Banking regulators in the U.S. are now discussiong the possibility of a Dec. 31, 1999 bank holiday.
Just one day to test the fix. That's all they'll need. Honest!
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NEW YORK, Jan 16 (Reuters) - Banking officials grappling with the Year 2000 computer glitch are considering declaring a holiday on Dec. 31, 1999, to pave a smoother road into the new millennium. . . .
The proposal ``may offer meaningful benefits,'' said William McDonough, president of the Federal Reserve Bank of New York. Speaking at the SIA Year 2000 conference in New York, he added, ``we have to do it either soon or not at all,'' to minimize costs. . . .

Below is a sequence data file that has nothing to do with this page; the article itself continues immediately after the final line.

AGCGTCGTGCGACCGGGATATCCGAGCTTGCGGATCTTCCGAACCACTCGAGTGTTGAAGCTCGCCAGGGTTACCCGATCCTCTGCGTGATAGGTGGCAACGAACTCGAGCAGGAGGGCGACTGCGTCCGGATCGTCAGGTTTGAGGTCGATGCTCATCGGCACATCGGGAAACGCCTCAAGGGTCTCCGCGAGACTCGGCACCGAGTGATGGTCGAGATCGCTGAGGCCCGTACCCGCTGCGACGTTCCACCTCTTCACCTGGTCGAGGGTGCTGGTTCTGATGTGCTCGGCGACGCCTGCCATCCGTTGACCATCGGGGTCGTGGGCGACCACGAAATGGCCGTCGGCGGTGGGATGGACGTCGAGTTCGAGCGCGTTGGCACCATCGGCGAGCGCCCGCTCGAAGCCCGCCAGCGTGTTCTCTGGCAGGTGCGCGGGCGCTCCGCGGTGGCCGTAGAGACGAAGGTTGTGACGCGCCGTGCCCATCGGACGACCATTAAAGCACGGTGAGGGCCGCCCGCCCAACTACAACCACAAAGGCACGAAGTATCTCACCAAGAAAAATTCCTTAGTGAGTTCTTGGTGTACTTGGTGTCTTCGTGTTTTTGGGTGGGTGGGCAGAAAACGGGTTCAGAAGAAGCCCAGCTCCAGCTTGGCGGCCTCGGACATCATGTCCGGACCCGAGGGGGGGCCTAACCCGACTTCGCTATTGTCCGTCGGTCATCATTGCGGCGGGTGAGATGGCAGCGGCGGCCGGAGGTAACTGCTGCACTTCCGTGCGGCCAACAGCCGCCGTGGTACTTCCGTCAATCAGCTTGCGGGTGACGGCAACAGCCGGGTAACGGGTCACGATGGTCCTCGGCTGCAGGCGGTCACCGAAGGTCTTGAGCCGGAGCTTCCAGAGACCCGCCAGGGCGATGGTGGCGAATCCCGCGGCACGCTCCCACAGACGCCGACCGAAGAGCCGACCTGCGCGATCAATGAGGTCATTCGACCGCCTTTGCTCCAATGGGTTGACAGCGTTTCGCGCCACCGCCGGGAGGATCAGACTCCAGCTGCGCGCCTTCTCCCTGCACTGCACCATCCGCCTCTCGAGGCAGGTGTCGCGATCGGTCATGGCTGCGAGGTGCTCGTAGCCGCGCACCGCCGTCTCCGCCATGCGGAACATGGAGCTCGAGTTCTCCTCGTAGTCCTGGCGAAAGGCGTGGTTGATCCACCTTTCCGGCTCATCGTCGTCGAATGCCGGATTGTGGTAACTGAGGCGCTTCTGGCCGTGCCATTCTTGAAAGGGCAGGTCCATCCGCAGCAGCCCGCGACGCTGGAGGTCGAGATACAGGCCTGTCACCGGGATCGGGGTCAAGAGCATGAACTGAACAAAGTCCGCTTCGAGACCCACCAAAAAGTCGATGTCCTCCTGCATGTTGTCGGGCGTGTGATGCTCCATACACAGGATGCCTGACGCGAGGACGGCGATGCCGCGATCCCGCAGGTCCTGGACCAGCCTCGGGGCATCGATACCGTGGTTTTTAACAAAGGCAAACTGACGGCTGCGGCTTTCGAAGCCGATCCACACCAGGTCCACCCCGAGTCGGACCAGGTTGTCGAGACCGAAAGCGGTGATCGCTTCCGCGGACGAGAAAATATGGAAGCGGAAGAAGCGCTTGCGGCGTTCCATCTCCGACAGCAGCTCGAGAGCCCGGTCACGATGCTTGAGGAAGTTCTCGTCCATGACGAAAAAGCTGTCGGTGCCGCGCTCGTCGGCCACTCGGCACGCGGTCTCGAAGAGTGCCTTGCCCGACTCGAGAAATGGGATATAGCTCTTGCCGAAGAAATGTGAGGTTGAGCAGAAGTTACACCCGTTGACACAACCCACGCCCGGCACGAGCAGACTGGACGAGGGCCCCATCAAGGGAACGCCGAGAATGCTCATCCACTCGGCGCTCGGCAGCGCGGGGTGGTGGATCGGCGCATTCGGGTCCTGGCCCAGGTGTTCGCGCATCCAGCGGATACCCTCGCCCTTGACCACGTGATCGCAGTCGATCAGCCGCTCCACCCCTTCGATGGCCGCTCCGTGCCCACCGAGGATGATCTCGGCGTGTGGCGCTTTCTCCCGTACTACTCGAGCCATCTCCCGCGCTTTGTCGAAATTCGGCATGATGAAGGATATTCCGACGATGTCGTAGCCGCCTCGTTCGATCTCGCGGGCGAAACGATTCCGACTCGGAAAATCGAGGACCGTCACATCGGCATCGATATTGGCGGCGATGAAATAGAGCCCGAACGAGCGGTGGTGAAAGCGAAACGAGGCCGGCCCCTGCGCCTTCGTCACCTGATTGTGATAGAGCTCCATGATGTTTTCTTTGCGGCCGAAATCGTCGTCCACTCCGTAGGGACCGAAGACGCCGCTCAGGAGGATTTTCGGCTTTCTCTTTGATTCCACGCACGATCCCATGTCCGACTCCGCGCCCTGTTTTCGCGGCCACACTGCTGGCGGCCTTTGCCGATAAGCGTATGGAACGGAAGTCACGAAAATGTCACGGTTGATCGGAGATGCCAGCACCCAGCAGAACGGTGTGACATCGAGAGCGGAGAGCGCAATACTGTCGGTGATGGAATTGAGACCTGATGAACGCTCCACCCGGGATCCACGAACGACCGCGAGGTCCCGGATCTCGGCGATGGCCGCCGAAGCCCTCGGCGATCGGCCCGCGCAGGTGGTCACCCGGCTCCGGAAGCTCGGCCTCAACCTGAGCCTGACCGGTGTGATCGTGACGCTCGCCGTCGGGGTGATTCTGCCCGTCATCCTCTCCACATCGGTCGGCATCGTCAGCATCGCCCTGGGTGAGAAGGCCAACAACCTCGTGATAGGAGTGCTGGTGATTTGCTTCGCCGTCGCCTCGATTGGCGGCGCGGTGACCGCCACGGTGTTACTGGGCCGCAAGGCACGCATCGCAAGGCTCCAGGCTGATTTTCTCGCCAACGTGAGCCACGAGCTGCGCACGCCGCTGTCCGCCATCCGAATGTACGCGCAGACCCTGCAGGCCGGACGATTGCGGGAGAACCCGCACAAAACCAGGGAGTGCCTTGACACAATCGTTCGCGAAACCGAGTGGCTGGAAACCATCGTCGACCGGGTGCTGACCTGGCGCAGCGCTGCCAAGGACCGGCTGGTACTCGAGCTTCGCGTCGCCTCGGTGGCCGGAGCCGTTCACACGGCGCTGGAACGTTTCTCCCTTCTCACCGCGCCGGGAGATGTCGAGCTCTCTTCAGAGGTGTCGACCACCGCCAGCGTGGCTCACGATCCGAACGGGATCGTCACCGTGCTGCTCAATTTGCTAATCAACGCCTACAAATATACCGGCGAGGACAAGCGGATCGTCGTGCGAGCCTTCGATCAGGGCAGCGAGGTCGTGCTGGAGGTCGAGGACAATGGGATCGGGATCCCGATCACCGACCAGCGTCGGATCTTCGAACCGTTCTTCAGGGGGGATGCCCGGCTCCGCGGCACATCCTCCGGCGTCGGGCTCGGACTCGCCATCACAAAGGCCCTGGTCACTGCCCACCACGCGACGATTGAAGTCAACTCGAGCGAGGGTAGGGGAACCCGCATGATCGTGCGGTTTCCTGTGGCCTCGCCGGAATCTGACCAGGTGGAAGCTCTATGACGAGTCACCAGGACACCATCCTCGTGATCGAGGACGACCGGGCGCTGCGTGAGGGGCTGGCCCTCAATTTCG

George Colony, president of Forrester Research Inc., stood behind the idea of a one-day holiday, although he also said that two or three consecutive holidays would only serve to ``lengthen out the pain.'' Forrester conducts studies into the potential impact of the Year 2000 bug and recently said financial systems would be among those most affected by the Year 2000 problem.
After interviewing 51 information technology executives, Forrester also reported that 52 percent of respondents have run into date-related problems already, including an insurance company that cited incorrect calculations for payment schedules involving long-term coverage plans. . . .
``If the decision is not made by March of this year, we may as well not make it,'' said Richard Lindsey, director of Market Regulations at the Securities and Exchange Commission.